Find out more.LONG ISLAND 2e-FRIENDLY SCHOOL OPENING. The Long Island Whole Children's Academy will welcome its first class this January, according to NY Metro Parents. Founded by Ellen Richer, former head for school for Quad Prep in Manhattan, the school will serve students in third through eighth grades at its campus in Melville, New York.
TEST ACCOMMODATIONS: No Help for Students with ADHD? A blog posting at Education Week reports that accommodations do not improve standardized test scores for test-takers with ADHD. A study found that students with ADHD who received accommodations such as extra test time did no better than students with ADHD who did not receive accommodations. Find the blog.
AND MAYBE NEUROFEEDBACK DOESN'T WORK. We missed this last April, apparently. A study reported in the Journal of the American Academy of Child and Adolescent Psychiatry found no significant effects of neurofeedback on the symptoms of ADHD. The study was a meta-analysis, and it focused on trials that were randomized and controlled. Trials that were "blinded" -- where the person rating behaviors did not know what kind of intervention the subjects had -- showed no significant differences in behavior. Commenting on the study, Journal Watch said: "Findings from randomized, controlled studies with blinded raters are negative and do not support the use of electroencephalography-based neurofeedback training for ADHD. Families seeking nonpharmacological interventions because of family preference or the children's intolerance of ADHD medications need to be informed of these results."
PREVENTION DRUG FOR DEPRESSION, PTSD? A drug under investigation in mice for its effects in enhancing resilience -- thwarting depression and PTSD -- is discussed in a TED talk from September of 2016. The presenter notes that current anti-depressants probably treat symptoms, not the cause -- comparable to using a painkiller to dull pain stemming from an infection. In contrast, the drug, Calypsol, acts like a vaccine, in a preventative manner. Find the talk and the transcript.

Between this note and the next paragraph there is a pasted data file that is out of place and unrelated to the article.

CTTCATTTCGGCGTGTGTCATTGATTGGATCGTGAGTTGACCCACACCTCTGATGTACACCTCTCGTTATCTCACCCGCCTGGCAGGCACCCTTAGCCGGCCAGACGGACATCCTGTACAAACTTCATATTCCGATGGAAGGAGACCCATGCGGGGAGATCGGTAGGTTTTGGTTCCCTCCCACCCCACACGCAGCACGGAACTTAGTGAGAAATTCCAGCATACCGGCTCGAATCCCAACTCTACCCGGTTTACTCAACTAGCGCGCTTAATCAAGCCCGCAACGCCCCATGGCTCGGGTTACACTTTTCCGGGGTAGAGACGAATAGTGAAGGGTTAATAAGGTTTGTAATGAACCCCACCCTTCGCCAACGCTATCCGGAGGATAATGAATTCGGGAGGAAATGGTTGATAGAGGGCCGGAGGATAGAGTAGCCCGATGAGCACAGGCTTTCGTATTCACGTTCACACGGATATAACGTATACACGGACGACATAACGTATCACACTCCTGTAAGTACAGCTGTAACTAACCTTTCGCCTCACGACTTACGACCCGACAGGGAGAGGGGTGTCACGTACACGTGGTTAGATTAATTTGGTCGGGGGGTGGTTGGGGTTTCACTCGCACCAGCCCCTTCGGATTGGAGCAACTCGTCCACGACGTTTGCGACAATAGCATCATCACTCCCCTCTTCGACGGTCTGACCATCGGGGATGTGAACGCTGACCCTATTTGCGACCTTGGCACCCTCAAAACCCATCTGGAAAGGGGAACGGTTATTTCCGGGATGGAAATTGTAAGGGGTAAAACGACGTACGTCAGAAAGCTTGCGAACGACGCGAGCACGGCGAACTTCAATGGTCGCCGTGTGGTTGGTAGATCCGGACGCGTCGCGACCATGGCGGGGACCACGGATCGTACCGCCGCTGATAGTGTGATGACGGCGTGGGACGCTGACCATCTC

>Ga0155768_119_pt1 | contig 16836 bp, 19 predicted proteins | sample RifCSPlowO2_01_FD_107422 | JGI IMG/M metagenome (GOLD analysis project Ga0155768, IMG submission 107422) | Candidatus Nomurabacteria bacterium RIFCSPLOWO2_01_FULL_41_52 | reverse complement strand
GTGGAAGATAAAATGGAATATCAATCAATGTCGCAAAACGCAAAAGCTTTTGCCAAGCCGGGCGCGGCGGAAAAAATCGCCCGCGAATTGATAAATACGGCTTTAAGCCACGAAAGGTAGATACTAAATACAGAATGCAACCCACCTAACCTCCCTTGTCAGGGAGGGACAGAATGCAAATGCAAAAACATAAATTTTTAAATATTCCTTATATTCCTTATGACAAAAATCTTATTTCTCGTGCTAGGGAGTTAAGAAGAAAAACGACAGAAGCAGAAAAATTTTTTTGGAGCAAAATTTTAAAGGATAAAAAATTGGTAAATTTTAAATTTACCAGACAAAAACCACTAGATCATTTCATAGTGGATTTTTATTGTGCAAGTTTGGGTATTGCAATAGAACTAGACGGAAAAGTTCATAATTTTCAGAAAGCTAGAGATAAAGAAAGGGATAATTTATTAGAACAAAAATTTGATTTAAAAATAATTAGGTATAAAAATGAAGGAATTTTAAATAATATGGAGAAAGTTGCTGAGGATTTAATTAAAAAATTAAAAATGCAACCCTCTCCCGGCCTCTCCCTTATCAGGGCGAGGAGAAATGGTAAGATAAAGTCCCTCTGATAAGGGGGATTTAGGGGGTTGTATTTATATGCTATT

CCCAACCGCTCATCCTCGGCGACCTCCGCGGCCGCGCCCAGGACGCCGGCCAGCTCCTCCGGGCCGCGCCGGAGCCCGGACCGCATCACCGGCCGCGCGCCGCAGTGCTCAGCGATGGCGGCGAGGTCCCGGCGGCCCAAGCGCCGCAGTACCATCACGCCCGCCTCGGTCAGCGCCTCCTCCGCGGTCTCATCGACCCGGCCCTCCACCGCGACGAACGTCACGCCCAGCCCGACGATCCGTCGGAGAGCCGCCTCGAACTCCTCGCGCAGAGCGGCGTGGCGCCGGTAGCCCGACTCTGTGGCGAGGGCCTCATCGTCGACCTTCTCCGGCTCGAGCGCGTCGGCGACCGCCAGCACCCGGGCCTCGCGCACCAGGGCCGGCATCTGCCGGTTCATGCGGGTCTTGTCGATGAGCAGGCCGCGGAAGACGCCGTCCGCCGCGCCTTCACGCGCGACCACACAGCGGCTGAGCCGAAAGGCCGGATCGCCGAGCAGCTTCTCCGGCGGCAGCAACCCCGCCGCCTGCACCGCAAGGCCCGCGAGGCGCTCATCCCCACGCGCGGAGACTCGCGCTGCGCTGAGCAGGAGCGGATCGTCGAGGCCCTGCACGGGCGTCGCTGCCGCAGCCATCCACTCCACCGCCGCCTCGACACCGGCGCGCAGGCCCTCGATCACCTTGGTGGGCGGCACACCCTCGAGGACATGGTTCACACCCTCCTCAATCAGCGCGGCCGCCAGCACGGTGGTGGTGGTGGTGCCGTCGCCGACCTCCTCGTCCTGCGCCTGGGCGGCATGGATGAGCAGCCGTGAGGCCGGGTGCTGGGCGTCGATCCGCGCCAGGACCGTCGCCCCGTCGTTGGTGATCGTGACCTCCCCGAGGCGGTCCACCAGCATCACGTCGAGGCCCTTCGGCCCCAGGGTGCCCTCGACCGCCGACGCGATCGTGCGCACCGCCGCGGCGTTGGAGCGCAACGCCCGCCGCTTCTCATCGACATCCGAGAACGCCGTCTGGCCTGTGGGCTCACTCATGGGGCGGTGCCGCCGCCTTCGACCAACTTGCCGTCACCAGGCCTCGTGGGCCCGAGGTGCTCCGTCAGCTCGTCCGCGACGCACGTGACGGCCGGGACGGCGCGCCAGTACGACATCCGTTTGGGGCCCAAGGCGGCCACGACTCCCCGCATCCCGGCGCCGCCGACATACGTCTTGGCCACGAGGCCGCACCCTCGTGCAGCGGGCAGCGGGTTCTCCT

DYSLEXIA AND ADAPTIVE LEARNING. A recent study was reported at the site of Time, and the study indicates that dyslexia may be due to inefficient "adaptive learning." Says Time, "When the brain sees something new, whether its a word, object, voice or experience, it expends a lot of neural energy to gather as much information about the novel stimulus as possible. But if it does this every time it hears the same voice, or encounters the same dog barking, for example, that wouldnt be efficient." So reading is compromised by problems with adapting to new (or un-new) stimuli such as sounds and words. Read more. Find another write-up of the study, which was published in Neuron, at Science Daily.
WEBSITE ADDITION. We've added an "Advocacy" page to the resources section on our website. The page provides resources and news aimed at helping parents become effective advocates for their children and to help young people who are twice-exceptional become effective self-advocates. Find it.
TiLT PARENTING has added a resources section to its website: "some of our favorite podcasts, posts, books, and websites specifically geared to support a variety of neurodifferences." The section includes material on twice-exceptionality, and TiLT calls the section a work in progress. Find the new section.
AND FINALLY, THIS. Synesthesia is a condition where sensory input is experienced in ways outside the norm. For example, hearing a sound might lead to the visualization of a particular color. Apparently a gastoral synesthete who is a world-class chef experiences all sensory input as tastes. Read more.